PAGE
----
Stonecoast MFA in Creative Writing

T Clutch Fleischmann

Creative Nonfiction
image unavailable

Office Location

Stonecoast MFA Office - 98 Bedford Street, Portland, ME 04012

Phone

207-780-4423

Academic Degrees

  • MFA, Nonfiction Writing, University of Iowa
  • BFA, Writing, Grand Valley State University

Profile

T Clutch Fleischmann is the author of Syzygy, Beauty (Sarabande) and the curator of Body Forms: Queerness and the Essay (Essay Press). Their work has been anthologized in the collections Bending Genre (Continuum Press) and How We Speak to One Another (Coffee House Press), and in publications such as The Indiana Review, Fourth GenreThe Los Angeles Review of Books, and the Kenyon Review Online. A Nonfiction Editor at DIAGRAM and Contributing Editor at EssayDaily, they currently live in Chicago.

Areas of Scholarship

Visual art, transgender embodiment, loss, longing, desire and sex, the personal narrative, concepts of the "self," landscape, and movement.

Recent Publications

"Looking for Samuel Delany," How We Speak to One Another (Coffee House Press)

"A Ninja Turtle Theory of a Trans Essay," EssayDaily

"House with Door," Fanzine

Presentations

Celebrating the Essay’s Activist Roots

T. Fleischmann

While we could easily argue that any act of writing or art-making has a political component inherent to it, the literary essay has forged a unique link to activist thought from its earliest days. Montaigne spoke against the colonization of America and the genocide of indigenous people, many of James Baldwin’s most well-known essays are reckonings with white supremacy in the United States, and Joan Didion is as powerful and often a shrewd political critic as she is a cultural or literary critic. Despite this, however, study of the essay almost always focuses on questions of de-politicized craft, leaving the political and activist lineage of our genre unacknowledged.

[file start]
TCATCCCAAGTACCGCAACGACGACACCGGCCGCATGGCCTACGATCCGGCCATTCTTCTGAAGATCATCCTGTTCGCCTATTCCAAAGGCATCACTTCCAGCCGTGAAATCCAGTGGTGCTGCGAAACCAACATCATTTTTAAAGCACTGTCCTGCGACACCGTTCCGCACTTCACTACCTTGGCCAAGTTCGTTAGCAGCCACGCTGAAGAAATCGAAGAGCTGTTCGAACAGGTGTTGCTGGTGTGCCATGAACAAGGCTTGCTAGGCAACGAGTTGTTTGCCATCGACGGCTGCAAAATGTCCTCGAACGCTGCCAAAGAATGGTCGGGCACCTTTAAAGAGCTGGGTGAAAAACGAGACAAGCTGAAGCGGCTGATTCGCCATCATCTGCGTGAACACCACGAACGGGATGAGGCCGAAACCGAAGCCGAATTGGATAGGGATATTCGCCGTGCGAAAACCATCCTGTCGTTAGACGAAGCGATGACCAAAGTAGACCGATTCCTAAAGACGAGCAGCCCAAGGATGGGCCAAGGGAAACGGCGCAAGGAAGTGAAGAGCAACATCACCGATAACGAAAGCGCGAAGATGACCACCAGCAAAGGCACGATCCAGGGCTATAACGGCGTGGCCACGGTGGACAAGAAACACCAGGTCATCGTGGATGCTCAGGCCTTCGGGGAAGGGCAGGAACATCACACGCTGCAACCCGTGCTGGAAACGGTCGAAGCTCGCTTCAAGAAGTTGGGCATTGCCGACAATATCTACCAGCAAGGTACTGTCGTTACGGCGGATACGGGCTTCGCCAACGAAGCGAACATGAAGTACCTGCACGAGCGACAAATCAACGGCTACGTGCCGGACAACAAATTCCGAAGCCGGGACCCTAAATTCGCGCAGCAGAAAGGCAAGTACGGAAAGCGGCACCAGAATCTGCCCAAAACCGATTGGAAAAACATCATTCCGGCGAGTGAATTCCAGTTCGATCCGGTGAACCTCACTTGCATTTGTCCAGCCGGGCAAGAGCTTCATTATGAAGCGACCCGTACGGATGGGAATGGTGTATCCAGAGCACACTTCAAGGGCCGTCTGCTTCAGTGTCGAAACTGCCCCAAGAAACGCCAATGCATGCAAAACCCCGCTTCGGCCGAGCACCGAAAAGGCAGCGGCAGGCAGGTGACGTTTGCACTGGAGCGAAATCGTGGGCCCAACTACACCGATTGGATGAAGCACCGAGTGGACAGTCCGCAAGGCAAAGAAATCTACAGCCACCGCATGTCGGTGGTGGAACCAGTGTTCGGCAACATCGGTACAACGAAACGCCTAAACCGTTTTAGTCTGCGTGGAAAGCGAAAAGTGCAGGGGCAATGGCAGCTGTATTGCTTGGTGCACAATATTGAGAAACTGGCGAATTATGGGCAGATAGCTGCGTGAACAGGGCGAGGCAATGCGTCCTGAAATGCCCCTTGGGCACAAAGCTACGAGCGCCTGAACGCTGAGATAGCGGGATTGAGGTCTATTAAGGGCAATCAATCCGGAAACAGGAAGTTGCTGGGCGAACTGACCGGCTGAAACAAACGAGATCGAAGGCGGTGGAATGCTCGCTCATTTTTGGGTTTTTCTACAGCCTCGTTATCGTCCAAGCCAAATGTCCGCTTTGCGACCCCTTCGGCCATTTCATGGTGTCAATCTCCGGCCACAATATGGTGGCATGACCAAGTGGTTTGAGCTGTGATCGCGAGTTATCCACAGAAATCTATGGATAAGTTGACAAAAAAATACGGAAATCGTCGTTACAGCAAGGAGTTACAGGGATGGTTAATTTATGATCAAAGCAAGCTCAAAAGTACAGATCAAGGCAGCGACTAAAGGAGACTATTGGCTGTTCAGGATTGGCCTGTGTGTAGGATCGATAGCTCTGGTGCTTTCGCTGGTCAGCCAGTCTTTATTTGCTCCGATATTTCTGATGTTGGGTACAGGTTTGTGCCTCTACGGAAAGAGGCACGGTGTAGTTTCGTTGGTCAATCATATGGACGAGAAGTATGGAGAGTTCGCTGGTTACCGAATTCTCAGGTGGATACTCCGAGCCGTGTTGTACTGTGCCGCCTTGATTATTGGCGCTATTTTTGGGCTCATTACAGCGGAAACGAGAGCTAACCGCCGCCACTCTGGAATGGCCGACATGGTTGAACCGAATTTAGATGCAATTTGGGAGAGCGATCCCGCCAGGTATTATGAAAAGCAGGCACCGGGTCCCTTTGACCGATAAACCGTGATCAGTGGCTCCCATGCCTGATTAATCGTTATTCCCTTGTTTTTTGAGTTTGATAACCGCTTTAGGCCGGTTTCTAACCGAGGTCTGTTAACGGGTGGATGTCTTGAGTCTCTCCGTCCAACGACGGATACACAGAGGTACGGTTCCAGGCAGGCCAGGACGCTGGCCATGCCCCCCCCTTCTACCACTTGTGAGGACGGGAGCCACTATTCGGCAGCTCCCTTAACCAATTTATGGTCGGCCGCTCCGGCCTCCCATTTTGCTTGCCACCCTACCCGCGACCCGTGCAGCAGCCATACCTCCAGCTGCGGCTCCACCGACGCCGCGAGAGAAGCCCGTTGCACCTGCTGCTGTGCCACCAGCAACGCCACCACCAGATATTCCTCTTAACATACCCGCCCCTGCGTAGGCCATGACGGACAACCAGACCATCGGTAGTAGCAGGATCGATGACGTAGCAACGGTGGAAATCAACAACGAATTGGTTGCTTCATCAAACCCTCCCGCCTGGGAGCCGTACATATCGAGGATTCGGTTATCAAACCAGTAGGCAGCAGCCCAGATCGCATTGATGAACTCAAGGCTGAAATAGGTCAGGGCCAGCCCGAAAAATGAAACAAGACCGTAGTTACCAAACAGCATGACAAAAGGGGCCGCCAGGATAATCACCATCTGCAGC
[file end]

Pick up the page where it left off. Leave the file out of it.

In this seminar, we’ll celebrate and explore the activist legacy of the essay, attempting to break down the distinction between activist writing (which is often treated as non- or sub-literary) and literary writing (in which activist modalities are often viewed as insignificant or even detrimental to creative goals). We’ll use Rachel Blau DuPlessis’s critical essay “f Words: An Essay on the Essay” as a launching point to consider our genre more broadly. From there, we’ll move through a packet of short readings (distributed in the seminar) to survey the many successes of activist essayists, including those written by personal essayists, memoirists, nature writers, lyric essayists, and related subgenres. If the personal is political, can we say the personal essay is, too?

Required Reading:

Rachel Blau DuPlessis, “f Words: An Essay on the Essay”

Pre-seminar writing: Draft one or two pages about the ways that your own writing does or does not enact activist modalities and work toward activist goals.

Creative Activity

I'm currently working on a manuscript that merges two different projects, a book-length essay in verse on the artist Felix Gonzalez-Torres and a personal essay in prose on embodiment and desire. At the same time, I'm slowly completing a cross-media installation art project titled "Talka, Talka, Talka," a collaboration with a visual artist that draws on our experience in varied disciplines. I always accompany my creative work with more critical work, including a series I currently run on EssayDaily in which I interview trans writers and artists on their relation to genre and form.